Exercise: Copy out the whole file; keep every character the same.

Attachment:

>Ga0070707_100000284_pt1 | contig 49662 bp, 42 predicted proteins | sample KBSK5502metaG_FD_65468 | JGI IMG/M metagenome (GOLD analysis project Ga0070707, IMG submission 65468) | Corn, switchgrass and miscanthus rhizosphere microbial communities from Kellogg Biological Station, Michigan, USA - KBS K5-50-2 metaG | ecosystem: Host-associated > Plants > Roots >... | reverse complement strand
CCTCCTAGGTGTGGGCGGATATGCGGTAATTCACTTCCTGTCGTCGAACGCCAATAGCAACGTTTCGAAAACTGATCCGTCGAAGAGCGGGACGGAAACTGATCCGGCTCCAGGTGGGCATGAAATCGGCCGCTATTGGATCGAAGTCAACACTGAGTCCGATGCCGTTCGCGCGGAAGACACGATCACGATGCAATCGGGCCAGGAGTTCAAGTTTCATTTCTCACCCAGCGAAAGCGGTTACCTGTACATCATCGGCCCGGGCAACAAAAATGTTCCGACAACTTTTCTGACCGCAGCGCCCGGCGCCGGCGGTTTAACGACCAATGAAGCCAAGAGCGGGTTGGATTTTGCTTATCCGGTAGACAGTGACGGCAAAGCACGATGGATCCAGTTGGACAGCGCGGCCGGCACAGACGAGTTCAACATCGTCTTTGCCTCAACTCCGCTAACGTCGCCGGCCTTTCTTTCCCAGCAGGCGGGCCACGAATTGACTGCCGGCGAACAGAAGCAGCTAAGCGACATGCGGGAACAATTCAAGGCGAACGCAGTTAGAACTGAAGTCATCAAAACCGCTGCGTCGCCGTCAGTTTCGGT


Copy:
>Ga0070707_100000284_pt1 | contig 49662 bp, 42 predicted proteins | sample KBSK5502metaG_FD_65468 | JGI IMG/M metagenome (GOLD analysis project Ga0070707, IMG submission 65468) | Corn, switchgrass and miscanthus rhizosphere microbial communities from Kellogg Biological Station, Michigan, USA - KBS K5-50-2 metaG | ecosystem: Host-associated > Plants > Roots >... | reverse complement strand
CCTCCTAGGTGTGGGCGGATATGCGGTAATTCACTTCCTGTCGTCGAACGCCAATAGCAACGTTTCGAAAACTGATCCGTCGAAGAGCGGGACGGAAACTGATCCGGCTCCAGGTGGGCATGAAATCGGCCGCTATTGGATCGAAGTCAACACTGAGTCCGATGCCGTTCGCGCGGAAGACACGATCACGATGCAATCGGGCCAGGAGTTCAAGTTTCATTTCTCACCCAGCGAAAGCGGTTACCTGTACATCATCGGCCCGGGCAACAAAAATGTTCCGACAACTTTTCTGACCGCAGCGCCCGGCGCCGGCGGTTTAACGACCAATGAAGCCAAGAGCGGGTTGGATTTTGCTTATCCGGTAGACAGTGACGGCAAAGCACGATGGATCCAGTTGGACAGCGCGGCCGGCACAGACGAGTTCAACATCGTCTTTGCCTCAACTCCGCTAACGTCGCCGGCCTTTCTTTCCCAGCAGGCGGGCCACGAATTGACTGCCGGCGAACAGAAGCAGCTAAGCGACATGCGGGAACAATTCAAGGCGAACGCAGTTAGAACTGAAGTCATCAAAACCGCTGCGTCGCCGTCAGTTTCGGT